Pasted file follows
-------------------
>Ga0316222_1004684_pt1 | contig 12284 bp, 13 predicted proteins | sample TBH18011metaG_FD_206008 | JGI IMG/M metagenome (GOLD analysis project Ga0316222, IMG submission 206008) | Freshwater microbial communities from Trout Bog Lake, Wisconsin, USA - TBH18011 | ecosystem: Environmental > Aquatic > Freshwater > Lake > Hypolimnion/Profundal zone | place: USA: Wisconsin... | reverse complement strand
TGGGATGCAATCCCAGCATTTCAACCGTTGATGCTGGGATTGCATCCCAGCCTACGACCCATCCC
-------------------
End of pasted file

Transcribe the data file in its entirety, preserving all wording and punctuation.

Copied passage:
>Ga0316222_1004684_pt1 | contig 12284 bp, 13 predicted proteins | sample TBH18011metaG_FD_206008 | JGI IMG/M metagenome (GOLD analysis project Ga0316222, IMG submission 206008) | Freshwater microbial communities from Trout Bog Lake, Wisconsin, USA - TBH18011 | ecosystem: Environmental > Aquatic > Freshwater > Lake > Hypolimnion/Profundal zone | place: USA: Wisconsin... | reverse complement strand
TGGGATGCAATCCCAGCATTTCAACCGTTGATGCTGGGATTGCATCCCAGCCTACGACCCATCCC